“We need a surgeon here right now!” I holler as I grab a central line kit and begin probing his groin with a needle, trying to find his femoral vein. Lt. Colonel Dennis Filips appears and yells for a thoracotomy kit as he sprays iodine solution over Megeney’s chest. He takes a scalpel and runs it between the soldier’s ribs from his sternum around to his back. Megeney’s lungs bulge out of the incision, inflating and deflating. Liters of clotted blood fall out of his chest in one gelatinous heap. There’s so little blood left in his vessels that no bleeding is evident. Filips saws through the sternum, and extends the incision around to the right chest; this is called a “clamshell” incision and is done only in emergencies. It exposes the contents of the chest completely; surgical residents trying to sound hardened call it “opening the hood.” Filips tries to find a bleeding vessel to repair, while I attempt to get my needle into his femoral veins, which are collapsed flat. One of the nurses finally gets an IV started in his arm; 10 units each of blood and plasma are ordered from the lab. Filips finds the bullet hole in Megeney’s inferior vena cava and aorta—the great vessels leading directly in and out of the heart. There is no cardiac activity at all. The lab tech arrives with armloads of packed red blood cells at the same time I manage to get a line into Megeney’s femoral vein. Filips says, “He’s been pulseless now for 20 minutes. We should stop.” The room freezes as we all realize he is right. Megeney’s entire blood volume has fallen out on the floor.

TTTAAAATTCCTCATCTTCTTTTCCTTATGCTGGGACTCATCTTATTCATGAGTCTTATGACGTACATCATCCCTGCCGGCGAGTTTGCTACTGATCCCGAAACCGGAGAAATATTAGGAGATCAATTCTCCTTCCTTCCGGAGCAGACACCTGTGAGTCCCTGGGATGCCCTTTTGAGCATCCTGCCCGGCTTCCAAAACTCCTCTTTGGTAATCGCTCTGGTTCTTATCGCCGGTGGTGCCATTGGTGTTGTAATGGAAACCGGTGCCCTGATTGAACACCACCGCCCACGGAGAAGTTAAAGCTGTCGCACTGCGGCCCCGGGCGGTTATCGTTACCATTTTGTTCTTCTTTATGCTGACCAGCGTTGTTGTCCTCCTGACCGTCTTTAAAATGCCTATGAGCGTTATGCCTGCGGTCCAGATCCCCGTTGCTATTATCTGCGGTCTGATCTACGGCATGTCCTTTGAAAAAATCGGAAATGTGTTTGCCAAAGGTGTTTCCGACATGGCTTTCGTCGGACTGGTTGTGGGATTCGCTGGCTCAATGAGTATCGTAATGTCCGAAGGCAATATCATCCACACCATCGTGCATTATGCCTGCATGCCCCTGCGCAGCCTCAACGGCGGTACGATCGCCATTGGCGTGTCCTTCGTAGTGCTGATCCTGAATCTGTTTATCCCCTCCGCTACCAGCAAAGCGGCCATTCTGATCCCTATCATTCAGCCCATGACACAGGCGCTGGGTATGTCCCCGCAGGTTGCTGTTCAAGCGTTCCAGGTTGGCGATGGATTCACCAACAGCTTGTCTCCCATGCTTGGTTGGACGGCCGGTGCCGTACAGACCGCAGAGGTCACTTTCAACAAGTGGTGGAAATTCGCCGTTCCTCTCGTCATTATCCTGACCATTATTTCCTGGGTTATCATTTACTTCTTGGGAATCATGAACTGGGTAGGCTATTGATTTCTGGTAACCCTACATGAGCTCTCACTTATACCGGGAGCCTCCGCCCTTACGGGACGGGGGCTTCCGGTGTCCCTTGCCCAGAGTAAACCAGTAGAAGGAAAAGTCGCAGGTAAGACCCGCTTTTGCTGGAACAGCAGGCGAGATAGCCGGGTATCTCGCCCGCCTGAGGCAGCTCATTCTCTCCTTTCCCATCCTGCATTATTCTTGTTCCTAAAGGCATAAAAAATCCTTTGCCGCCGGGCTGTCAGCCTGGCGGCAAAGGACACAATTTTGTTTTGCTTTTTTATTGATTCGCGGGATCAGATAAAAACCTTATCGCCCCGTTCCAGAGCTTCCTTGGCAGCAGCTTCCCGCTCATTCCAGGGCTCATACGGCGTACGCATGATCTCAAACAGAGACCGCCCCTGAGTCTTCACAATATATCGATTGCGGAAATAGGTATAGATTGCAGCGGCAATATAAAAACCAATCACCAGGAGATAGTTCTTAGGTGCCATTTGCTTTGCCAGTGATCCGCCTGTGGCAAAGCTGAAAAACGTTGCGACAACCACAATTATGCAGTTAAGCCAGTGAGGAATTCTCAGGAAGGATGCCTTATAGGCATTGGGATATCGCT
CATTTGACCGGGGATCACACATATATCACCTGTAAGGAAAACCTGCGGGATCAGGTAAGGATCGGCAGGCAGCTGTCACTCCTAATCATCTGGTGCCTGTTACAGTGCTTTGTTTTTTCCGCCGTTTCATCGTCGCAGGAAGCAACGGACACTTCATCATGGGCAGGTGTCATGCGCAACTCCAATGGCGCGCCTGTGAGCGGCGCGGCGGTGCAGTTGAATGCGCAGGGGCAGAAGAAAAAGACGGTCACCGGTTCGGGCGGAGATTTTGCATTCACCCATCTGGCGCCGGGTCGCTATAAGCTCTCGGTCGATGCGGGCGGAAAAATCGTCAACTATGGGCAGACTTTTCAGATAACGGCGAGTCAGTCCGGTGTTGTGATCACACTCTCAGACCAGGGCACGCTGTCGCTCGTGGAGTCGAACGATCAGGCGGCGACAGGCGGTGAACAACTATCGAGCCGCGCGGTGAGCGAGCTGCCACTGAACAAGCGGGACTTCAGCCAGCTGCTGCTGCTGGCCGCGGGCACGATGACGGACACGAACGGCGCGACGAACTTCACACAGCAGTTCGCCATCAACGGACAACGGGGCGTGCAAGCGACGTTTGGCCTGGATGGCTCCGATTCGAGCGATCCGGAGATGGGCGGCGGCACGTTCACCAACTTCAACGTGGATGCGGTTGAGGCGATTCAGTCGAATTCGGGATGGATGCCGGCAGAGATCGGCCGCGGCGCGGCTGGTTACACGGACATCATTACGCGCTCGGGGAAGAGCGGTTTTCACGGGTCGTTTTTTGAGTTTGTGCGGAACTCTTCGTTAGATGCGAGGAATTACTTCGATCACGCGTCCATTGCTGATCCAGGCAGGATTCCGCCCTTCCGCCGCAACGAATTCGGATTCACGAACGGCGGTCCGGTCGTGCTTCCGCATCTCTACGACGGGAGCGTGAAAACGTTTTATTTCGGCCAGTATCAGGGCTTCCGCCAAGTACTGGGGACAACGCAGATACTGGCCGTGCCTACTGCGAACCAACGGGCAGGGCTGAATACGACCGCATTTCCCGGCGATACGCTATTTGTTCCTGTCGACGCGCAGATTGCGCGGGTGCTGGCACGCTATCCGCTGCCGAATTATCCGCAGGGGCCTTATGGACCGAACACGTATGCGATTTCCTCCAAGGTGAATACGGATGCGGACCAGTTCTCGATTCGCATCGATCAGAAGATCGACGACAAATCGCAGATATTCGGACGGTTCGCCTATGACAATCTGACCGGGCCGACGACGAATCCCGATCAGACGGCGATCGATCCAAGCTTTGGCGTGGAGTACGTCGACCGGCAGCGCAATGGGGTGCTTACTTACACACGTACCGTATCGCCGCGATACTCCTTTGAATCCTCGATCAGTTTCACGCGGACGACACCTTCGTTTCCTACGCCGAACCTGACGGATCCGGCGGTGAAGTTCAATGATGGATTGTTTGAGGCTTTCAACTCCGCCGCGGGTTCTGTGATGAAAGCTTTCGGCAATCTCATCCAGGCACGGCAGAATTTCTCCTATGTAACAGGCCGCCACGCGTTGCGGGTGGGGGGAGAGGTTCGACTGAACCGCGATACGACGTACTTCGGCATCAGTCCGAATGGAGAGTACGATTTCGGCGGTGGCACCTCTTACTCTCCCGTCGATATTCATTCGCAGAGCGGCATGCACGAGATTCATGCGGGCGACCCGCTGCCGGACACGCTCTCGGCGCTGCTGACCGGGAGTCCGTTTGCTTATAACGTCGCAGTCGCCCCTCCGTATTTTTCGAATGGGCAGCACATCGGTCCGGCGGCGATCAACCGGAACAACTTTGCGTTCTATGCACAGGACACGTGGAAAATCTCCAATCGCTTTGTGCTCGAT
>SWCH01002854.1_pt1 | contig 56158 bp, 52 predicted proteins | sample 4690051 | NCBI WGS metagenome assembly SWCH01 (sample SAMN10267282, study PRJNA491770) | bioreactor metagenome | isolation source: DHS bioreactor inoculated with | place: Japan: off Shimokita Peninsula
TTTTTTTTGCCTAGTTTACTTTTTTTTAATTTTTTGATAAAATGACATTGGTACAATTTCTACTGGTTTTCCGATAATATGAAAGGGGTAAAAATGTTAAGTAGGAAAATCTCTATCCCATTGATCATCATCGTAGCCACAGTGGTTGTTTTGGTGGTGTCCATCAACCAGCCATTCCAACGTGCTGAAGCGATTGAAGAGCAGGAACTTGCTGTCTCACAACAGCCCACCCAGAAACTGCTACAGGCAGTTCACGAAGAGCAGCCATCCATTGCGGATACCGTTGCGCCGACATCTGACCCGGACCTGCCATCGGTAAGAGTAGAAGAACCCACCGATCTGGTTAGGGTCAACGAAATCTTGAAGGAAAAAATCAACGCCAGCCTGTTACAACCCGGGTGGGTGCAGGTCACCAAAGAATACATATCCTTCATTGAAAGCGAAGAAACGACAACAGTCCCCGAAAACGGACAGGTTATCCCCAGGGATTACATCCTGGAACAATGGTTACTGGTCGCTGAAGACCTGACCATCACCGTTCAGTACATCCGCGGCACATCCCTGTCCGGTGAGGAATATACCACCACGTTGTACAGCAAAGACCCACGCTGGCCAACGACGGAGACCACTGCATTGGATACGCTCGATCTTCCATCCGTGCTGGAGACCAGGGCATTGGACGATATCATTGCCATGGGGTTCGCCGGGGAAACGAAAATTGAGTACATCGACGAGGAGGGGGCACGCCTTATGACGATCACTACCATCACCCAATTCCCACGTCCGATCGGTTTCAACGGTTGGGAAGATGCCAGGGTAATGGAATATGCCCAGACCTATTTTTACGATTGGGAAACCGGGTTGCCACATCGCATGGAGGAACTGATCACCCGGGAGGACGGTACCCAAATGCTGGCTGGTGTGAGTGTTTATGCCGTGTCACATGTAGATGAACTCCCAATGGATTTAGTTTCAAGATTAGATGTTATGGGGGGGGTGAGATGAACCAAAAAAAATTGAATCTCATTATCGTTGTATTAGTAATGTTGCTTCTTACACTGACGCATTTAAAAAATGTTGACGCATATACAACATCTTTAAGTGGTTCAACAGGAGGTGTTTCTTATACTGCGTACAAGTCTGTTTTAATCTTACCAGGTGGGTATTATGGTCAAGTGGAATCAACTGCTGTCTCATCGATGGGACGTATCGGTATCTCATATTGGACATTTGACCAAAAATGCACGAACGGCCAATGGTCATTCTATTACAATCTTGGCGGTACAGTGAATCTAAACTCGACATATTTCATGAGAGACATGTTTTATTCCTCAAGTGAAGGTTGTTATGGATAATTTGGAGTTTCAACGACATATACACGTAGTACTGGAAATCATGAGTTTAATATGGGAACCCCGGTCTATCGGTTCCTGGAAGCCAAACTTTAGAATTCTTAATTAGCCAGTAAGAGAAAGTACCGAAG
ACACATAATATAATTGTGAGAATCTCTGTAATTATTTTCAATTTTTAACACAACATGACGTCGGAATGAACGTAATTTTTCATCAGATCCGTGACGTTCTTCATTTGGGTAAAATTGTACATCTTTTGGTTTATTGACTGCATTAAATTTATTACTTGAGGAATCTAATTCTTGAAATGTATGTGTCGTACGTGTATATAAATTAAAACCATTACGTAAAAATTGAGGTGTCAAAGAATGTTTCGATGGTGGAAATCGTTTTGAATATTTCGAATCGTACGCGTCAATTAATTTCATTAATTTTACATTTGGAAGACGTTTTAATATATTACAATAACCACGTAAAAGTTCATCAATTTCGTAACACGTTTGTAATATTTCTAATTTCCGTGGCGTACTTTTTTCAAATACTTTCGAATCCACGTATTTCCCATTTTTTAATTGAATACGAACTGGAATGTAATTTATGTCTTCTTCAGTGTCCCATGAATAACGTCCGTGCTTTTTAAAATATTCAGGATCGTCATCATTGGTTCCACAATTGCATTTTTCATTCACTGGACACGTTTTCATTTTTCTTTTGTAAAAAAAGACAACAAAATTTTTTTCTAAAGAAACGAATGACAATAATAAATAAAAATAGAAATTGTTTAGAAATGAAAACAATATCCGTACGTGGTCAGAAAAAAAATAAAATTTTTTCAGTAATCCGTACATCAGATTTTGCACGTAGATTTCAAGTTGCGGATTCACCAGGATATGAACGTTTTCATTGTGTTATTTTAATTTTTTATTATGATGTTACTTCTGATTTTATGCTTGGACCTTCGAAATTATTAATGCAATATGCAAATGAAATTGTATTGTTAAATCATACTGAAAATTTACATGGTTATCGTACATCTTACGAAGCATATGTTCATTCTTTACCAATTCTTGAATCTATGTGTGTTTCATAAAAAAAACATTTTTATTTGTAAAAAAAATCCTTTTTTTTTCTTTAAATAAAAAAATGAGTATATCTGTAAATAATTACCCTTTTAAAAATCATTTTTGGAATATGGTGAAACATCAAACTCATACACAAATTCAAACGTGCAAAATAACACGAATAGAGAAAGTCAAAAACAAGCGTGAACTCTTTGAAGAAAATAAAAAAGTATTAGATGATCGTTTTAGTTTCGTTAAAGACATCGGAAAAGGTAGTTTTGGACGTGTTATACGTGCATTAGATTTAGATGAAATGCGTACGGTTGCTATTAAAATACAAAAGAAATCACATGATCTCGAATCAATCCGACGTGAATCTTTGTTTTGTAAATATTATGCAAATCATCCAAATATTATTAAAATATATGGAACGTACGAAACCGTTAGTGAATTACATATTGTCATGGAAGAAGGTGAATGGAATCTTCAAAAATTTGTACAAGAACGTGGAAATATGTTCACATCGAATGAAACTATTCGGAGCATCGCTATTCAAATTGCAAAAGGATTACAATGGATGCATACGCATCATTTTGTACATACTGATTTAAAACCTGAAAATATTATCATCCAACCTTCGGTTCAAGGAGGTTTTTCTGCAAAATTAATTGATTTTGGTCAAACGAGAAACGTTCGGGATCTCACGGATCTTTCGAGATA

Megeney has red hair and blue eyes and looks cheerful even in death. We step back as one of the medics begins sewing up the enormous incision stretching around his chest. Someone says, “It wasn’t a pistol. It was a roommate’s rifle.” Another blue-on-blue. The military police begin swarming; everyone in the facility sags as the story comes out. An accident. Ten thousand soldiers who have to carry weapons in order to be served breakfast and it is bound to happen sooner or later. Which is the big picture. But the small picture, tonight, is the death of one 25-year-old reservist from Nova Scotia. When a Canadian soldier dies, Canadian-run communications and Internet access on base are cut off. But as Megeney was dying, he yelled for someone to call his mother. The story is on the Canadian wire service several hours later. Megeney’s mother knows of her loss nearly the moment it occurs. He is the 44th Canadian soldier to die in Afghanistan since 2002.